bob
I appreciate what you said about laughing to counter anxiety. I always get anxious at night and my leg starts bouncing. I may need to get a therapist to help me control it and deescalate during the bad moment.
Mary-Elizabeth Schurrer
Hi Joshua,

Thank you for reaching out with your comment. In response to your inquiry about research to support the quote above, I would refer you to this article from The Counseling Psychologist Journal and the American Psychological Association: https://www.apa.org/education/ce/sexual-objectification.pdf.

In this study, the researchers posit, " SO [sexual objectification] occurs when a woman’s body or body parts are singled out and separated from her as a person, and she is viewed primarily as a physical object of male sexual desire. Objectification theory posits that SO of females is likely to contribute to mental health problems that disproportionately affect women (i.e., eating disorders, depression, and sexual dysfunction) via two main paths. [...] Evidence for the SO of women can be found practically everywhere, from the media, to women’s interpersonal experiences, to specific environments and subcultures within U.S. culture where the sexualization of women is cultivated and culturally condoned. For example, the APA’s review of studies examining depictions of women in the media including commercials, prime-time television programs, movies, music lyrics and videos, magazines, advertising, sports media, video games, and Internet sites revealed that women more often than men are depicted in sexualizing and objectified manners (e.g., wearing revealing and provocative clothing, portrayed in ways that emphasize their body parts and sexual readiness, serving as decorative objects). In addition, women portrayed in the media are frequently the target of men’s sexists comments (e.g., use of deprecating words to describe women), sexual remarks (e.g., comments about women’s body parts), and behaviors (e.g., ogling, leering, catcalling, harassment) [...] Turning to women’s interpersonal experiences, research indicates that being sexually objectified is a regular occurrence for many women in the United States. For example, in a series of daily diary studies, Swim and her colleagues found that 94% of undergraduate women reported experiencing unwanted objectifying sexual comments and behaviors at least once over a semester, women reported more SO experiences than men, and SO emerged as a unique factor of daily experiences of sexism. Other researchers have also found that SO experiences are common among other samples of women. Similar levels of interpersonal SO experiences have been reported by White and racial/ethnic minority women, as well as heterosexual and sexual minority women. In addition, women’s self-reported experiences of SO have been empirically linked to adverse psychological outcomes, including self-objectification, habitual body monitoring, body shame, internalization of the thin ideal, lowered introceptive awareness, and disordered eating among both lesbian and heterosexual women. In addition to these everyday commonplace forms of SO, many women also experience more extreme forms of SO via actual sexual victimization (i.e., rape, sexual assault, and sexual harassment). For example, research indicates that one in four women have been victims of rape or attempted rape, and more than half of college women have experienced some type of sexual victimization. Females’ self-reported experiences of sexual victimization are related to more self-objectification and body shame and adverse psychological outcomes, including depression and post-traumatic stress disorder. The intersections of gender with other sociocultural identities may place some subgroups of women at increased risk. For example, several studies have found that sexual minority women report more experiences of sexual assault in adulthood than their heterosexual peers, and that the majority of perpetrators are male."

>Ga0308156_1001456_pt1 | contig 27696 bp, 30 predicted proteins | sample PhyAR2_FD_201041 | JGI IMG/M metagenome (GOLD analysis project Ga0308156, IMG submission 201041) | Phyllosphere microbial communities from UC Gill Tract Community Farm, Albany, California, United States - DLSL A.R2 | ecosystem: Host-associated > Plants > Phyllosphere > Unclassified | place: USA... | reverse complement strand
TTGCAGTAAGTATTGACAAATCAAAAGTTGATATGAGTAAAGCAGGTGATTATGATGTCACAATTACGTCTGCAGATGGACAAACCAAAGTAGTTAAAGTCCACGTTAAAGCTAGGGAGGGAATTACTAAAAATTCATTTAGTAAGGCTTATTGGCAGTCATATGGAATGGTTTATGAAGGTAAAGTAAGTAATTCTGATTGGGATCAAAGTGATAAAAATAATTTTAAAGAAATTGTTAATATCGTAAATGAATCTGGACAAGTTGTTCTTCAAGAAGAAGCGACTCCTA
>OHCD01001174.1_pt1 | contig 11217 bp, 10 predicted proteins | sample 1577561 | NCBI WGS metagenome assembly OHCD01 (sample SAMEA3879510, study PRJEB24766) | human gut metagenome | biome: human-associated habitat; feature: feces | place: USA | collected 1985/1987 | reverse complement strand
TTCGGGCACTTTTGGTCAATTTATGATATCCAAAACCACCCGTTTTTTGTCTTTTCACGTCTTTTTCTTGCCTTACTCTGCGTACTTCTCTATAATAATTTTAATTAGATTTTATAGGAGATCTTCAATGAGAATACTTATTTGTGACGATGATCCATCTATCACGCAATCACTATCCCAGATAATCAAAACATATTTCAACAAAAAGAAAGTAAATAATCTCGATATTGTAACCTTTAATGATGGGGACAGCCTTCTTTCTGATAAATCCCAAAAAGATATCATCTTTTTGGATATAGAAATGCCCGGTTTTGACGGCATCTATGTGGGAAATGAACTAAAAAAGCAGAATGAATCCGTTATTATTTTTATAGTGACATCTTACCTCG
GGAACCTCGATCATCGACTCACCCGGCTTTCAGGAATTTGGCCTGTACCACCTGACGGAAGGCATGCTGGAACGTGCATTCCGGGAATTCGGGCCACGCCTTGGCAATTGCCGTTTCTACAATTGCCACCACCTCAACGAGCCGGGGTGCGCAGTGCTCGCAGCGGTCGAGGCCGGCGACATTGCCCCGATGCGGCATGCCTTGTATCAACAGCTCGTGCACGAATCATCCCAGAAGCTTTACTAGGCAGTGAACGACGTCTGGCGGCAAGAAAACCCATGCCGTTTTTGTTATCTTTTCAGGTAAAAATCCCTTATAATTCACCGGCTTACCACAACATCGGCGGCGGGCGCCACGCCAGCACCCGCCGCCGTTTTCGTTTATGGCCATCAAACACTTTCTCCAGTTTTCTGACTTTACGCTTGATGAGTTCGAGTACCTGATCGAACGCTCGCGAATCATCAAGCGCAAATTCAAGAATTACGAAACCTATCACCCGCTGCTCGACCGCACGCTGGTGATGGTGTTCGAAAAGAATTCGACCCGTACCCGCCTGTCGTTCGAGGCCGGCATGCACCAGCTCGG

Please understand that I do not blame all men as a group for the perpetuation of objectifying, sexualizing, and harming female bodies. This article is meant to be a critique of systemic patriarchal ideologies and institutions as a whole and how they affect women of various identities. Hopefully, the data provided in this comment will offer some clarification, and I do apologize if this came across as an indictment on men as individuals.
Mahevash Shaikh
Thank you for your support as always, Ravi. If I can do it so can you :)
Joshua
"Patriarchal institutions have a deep-rooted history of normalizing the mistreatment of female bodies."

I sympathize with your position, but I'd be curious to see some examples to support the above claim you make.